Also, not to brag too much, our weapons and technology are fucking awesome. We have smart bombs in this book that I think are the coolest things ever. And more than anything, I think the writing takes interesting twists in that the characters have to face questions constantly on if what they are doing is right… the Palace may be awful but is being a terrorist better? If the world goes crazy when is it okay to fight and kill without question? The characters feel very real because their consequences are.

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    HS: Funny enough, I think what sets this apart most is that you could take out the “dystopian” part and the story would still be interesting. At its core our book focuses on very relevant topics and issues of perspective, how one person’s terrorist can be another person’s hero. Then by setting it in a dystopian world we open ourselves up to being able to play with those themes on a much broader scale, where the actions taken by either side are realized in grand conflicts, massive spaces, and bizarre costumes.

    I really like the look and feel of the characters and settings we see in the first issue. Was there an inspiration for the design of the world/characters or a specific look you wanted to achieve?

    HS: There were a lot of inspirations going into this, starting with Mad Max, but then spiraling out to other works like Batman: Year 100, Grendel: War Child, and even Alien. All of those stories have a very well realized sense of place in their worlds, with specific details that make the whole feel believable. Then, on top of that, something all of those stories do well is taking a world that feels relatively familiar, and then flipping it on its side, or tilting it just enough to be something altogether different. That was something I felt “The Few” needed from the beginning. With so much of the book taking place in left behind parts of America it becomes very interesting to show typically normal things, and then tilt them just enough to become something strange. After a point it begins to feel like you’re not in America at all, until you come to a small abandoned town and remember where this all takes place and how strange it is that things got this way. More than anything then, that was what impacted the design of the world, that it would look sort of like these people from America’s future took our reality and tilted it just enough to suit themselves.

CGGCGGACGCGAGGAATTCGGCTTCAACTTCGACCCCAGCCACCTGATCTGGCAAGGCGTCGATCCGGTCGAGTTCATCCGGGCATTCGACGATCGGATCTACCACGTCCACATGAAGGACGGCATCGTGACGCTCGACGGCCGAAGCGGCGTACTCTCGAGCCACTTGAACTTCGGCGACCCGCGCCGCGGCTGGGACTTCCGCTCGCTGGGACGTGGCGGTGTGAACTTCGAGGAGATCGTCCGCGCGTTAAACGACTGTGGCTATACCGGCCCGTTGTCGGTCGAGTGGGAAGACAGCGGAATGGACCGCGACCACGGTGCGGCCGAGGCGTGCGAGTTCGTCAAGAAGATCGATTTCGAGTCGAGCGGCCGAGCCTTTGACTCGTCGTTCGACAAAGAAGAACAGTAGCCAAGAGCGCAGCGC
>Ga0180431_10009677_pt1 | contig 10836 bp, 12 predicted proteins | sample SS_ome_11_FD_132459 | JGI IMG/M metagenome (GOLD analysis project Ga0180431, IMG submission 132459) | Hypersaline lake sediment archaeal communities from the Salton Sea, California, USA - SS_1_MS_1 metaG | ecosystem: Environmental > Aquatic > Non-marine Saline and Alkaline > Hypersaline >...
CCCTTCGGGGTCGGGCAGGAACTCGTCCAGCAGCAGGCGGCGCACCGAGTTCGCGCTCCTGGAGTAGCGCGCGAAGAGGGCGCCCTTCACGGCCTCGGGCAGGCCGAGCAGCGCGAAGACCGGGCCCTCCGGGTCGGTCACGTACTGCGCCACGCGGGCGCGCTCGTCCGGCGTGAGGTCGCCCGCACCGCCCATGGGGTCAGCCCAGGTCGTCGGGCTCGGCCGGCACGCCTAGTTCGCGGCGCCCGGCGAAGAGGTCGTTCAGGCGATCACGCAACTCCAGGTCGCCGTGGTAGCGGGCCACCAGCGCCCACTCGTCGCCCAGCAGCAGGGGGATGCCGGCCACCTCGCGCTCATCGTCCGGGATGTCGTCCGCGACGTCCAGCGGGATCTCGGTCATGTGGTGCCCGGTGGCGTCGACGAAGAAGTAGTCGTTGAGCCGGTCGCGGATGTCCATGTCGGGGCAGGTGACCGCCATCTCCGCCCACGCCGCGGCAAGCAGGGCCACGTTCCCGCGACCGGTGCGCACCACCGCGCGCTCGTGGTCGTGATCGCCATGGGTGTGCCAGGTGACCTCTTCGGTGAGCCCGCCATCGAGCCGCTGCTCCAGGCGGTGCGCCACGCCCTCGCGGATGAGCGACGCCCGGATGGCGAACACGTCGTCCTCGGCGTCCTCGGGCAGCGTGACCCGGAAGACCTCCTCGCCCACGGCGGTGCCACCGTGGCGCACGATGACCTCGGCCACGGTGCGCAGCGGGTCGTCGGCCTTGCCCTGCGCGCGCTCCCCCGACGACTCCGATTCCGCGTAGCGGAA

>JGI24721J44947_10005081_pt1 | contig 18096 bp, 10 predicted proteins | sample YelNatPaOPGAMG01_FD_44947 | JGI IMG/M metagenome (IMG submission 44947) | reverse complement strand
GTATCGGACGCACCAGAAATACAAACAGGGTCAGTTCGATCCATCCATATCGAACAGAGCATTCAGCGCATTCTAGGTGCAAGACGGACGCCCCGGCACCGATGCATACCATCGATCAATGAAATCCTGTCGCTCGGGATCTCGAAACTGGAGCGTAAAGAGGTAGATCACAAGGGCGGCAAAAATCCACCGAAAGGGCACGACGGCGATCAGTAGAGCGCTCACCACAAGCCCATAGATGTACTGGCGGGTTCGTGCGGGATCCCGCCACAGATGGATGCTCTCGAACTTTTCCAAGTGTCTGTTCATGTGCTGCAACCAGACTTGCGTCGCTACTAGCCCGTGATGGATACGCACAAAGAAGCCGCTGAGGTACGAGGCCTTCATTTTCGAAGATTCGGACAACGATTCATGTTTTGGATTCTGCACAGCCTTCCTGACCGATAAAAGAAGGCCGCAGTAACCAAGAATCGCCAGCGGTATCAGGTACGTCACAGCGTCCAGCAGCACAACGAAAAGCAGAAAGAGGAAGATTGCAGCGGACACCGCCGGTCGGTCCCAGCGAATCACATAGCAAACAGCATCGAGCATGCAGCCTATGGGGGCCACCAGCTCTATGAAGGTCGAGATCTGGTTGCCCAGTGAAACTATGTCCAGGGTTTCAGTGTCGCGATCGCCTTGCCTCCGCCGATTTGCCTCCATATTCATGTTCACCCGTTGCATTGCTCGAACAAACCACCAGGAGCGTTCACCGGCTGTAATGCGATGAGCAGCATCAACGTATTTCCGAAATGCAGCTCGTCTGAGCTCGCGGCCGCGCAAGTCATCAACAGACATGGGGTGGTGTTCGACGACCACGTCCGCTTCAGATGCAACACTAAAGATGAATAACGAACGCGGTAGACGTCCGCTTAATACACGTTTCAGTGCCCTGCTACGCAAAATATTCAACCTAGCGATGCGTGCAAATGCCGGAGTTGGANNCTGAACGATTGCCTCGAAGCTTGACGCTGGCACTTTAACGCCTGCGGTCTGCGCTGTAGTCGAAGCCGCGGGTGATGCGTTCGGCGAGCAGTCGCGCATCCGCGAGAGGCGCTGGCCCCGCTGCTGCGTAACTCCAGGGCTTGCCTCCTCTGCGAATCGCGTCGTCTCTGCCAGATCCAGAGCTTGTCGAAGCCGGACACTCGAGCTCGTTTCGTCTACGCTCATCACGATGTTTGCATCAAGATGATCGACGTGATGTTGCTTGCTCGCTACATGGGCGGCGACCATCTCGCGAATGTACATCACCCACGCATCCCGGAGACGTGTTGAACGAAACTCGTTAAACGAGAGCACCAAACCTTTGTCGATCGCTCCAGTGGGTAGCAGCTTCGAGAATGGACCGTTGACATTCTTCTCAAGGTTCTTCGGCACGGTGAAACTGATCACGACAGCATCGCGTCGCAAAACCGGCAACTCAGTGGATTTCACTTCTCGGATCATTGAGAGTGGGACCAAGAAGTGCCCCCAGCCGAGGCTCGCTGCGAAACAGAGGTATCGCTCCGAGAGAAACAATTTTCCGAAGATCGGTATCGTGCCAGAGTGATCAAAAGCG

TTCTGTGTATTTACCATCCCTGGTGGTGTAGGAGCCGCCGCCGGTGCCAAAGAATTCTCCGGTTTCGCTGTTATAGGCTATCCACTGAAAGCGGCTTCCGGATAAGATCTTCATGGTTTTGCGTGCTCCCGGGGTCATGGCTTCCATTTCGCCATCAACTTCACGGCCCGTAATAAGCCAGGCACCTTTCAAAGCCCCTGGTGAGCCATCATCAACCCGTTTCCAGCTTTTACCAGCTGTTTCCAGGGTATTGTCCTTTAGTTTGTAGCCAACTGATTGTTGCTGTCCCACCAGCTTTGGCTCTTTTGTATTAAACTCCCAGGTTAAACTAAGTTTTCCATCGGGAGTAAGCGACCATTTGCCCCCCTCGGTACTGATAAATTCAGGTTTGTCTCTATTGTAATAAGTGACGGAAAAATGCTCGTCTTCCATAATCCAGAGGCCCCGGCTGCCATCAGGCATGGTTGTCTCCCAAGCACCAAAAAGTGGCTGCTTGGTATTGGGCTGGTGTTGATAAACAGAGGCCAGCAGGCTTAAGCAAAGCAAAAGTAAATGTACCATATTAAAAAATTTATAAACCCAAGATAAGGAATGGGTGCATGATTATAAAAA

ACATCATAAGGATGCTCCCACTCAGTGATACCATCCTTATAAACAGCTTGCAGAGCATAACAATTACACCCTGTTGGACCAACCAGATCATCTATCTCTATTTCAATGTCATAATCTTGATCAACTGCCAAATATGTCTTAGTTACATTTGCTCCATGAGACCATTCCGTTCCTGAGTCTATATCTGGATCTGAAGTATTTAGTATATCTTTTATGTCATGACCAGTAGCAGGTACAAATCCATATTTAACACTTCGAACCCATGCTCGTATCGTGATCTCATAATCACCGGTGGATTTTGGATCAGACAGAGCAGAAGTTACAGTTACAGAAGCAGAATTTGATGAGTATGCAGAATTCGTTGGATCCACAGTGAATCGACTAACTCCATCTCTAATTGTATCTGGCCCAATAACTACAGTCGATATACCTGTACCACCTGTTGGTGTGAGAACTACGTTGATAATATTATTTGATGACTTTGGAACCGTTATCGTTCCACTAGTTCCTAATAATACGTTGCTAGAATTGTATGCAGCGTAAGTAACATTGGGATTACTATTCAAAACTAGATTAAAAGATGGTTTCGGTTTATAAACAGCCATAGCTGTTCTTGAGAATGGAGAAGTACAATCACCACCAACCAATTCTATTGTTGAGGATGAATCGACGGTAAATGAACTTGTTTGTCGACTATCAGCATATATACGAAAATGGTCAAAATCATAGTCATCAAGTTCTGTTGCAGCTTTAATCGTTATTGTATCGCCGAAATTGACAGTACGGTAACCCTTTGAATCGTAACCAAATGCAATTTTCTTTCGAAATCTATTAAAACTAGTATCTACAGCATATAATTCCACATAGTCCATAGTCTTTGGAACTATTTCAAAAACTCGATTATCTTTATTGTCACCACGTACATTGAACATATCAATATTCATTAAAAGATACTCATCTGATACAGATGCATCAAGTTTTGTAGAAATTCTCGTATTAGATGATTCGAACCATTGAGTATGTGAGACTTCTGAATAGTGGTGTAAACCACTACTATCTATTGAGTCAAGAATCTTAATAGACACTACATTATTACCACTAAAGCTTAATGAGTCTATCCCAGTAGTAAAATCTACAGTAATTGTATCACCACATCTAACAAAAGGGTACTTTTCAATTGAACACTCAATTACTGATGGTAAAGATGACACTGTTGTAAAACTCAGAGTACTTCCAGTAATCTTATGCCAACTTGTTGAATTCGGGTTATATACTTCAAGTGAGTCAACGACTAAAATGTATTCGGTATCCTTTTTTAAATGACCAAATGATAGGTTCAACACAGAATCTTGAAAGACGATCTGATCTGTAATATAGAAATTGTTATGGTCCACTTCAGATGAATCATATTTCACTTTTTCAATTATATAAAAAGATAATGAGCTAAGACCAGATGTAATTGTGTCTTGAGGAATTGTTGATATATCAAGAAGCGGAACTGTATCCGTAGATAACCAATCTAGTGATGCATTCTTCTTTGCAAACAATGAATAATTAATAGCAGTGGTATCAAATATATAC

One of the very first things you notice about the book is the very distinct art style, color palette and aesthetic for the book. What was the team’s approach for the book?

    HS: My approach for the book was to look at what’s important to the characters of our story, and use the art as a means of communicating both their desires and the story together. What it came down to was that the characters in this book are focused on the moment, moving from one place to the next, and making certain they’re alive when they get there. To try and get close to that feeling I went ahead and set a time limit for each page to be penciled and inked within, about 4 hours per page, so that in making the book I have to keep myself in that same head space. Keep moving, make the next panel, keep going, tell the story. To me, this lends the story an air of speed and focus, something very important to these characters.

    From there I chose to use a limited palette as a window into our main character’s head. Every place that Hale goes she has a response to, some sort of feeling about the place that drives home who she is. The palette then can communicate to the reader what that feeling might be, acting on another level of storytelling on top of the text and images. When Hale is in the forest the palette will go one way, then when she thinks back to the city she came from the palette may be shifting as Hale tries to figure out how she feels about that space. Overall I want the art to play an active roll throughout the book to bring us all that much closer to the characters.